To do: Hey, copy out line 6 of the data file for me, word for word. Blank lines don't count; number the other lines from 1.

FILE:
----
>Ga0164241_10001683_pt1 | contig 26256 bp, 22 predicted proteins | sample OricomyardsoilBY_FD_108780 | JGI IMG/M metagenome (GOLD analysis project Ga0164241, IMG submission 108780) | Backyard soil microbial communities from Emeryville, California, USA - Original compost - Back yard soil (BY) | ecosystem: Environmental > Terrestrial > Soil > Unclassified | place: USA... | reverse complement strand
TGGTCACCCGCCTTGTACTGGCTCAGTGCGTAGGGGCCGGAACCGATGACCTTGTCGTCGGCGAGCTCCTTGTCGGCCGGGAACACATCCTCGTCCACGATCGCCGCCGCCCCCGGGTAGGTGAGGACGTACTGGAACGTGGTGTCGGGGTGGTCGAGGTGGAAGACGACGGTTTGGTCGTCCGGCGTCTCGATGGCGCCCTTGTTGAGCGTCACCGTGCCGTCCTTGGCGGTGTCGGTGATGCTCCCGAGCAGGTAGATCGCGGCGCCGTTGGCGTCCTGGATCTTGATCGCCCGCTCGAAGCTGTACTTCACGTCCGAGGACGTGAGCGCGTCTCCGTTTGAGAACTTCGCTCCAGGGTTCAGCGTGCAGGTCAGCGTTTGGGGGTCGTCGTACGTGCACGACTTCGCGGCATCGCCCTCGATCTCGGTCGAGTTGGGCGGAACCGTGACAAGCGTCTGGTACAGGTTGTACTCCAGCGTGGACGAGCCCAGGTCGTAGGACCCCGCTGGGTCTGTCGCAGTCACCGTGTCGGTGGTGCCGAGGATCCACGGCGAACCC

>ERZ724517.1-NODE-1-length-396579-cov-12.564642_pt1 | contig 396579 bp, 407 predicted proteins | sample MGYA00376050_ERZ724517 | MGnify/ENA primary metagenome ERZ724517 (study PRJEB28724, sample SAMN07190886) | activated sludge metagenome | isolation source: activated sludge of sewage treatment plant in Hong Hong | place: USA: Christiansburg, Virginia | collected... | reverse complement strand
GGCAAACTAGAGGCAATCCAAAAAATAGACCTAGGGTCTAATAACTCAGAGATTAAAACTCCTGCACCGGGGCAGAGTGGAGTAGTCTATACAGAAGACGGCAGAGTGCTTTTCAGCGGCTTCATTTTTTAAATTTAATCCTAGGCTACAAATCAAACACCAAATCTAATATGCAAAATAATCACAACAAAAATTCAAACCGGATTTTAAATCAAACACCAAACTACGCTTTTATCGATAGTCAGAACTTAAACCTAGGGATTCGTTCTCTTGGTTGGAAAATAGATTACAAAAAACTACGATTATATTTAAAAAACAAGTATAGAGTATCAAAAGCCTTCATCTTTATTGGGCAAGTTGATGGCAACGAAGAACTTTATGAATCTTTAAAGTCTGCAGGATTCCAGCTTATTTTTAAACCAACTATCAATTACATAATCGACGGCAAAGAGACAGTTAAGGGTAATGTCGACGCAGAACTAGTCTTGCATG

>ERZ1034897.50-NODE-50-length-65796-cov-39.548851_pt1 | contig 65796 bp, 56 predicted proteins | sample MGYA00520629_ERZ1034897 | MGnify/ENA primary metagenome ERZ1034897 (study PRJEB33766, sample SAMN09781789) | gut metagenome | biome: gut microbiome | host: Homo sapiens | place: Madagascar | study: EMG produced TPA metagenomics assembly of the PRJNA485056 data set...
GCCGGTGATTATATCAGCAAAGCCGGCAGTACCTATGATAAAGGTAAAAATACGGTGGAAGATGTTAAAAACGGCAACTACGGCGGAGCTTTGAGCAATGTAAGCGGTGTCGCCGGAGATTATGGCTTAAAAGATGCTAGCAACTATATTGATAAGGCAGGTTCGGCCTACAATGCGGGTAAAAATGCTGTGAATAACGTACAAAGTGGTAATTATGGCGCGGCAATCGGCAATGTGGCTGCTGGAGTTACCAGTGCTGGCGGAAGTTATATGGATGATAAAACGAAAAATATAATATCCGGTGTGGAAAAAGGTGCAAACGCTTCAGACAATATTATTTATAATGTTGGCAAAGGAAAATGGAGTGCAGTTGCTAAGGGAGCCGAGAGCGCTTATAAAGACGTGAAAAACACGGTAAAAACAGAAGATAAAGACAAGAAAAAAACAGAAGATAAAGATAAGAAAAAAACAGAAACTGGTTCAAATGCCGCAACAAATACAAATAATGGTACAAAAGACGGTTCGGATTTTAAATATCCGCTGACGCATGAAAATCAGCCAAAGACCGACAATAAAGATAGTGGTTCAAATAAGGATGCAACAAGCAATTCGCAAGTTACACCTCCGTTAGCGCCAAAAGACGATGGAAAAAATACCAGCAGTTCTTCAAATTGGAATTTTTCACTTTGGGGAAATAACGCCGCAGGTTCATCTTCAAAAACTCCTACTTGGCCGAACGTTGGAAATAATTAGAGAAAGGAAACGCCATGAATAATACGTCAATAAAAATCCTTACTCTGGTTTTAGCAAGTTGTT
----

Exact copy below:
GCCGGTGATTATATCAGCAAAGCCGGCAGTACCTATGATAAAGGTAAAAATACGGTGGAAGATGTTAAAAACGGCAACTACGGCGGAGCTTTGAGCAATGTAAGCGGTGTCGCCGGAGATTATGGCTTAAAAGATGCTAGCAACTATATTGATAAGGCAGGTTCGGCCTACAATGCGGGTAAAAATGCTGTGAATAACGTACAAAGTGGTAATTATGGCGCGGCAATCGGCAATGTGGCTGCTGGAGTTACCAGTGCTGGCGGAAGTTATATGGATGATAAAACGAAAAATATAATATCCGGTGTGGAAAAAGGTGCAAACGCTTCAGACAATATTATTTATAATGTTGGCAAAGGAAAATGGAGTGCAGTTGCTAAGGGAGCCGAGAGCGCTTATAAAGACGTGAAAAACACGGTAAAAACAGAAGATAAAGACAAGAAAAAAACAGAAGATAAAGATAAGAAAAAAACAGAAACTGGTTCAAATGCCGCAACAAATACAAATAATGGTACAAAAGACGGTTCGGATTTTAAATATCCGCTGACGCATGAAAATCAGCCAAAGACCGACAATAAAGATAGTGGTTCAAATAAGGATGCAACAAGCAATTCGCAAGTTACACCTCCGTTAGCGCCAAAAGACGATGGAAAAAATACCAGCAGTTCTTCAAATTGGAATTTTTCACTTTGGGGAAATAACGCCGCAGGTTCATCTTCAAAAACTCCTACTTGGCCGAACGTTGGAAATAATTAGAGAAAGGAAACGCCATGAATAATACGTCAATAAAAATCCTTACTCTGGTTTTAGCAAGTTGTT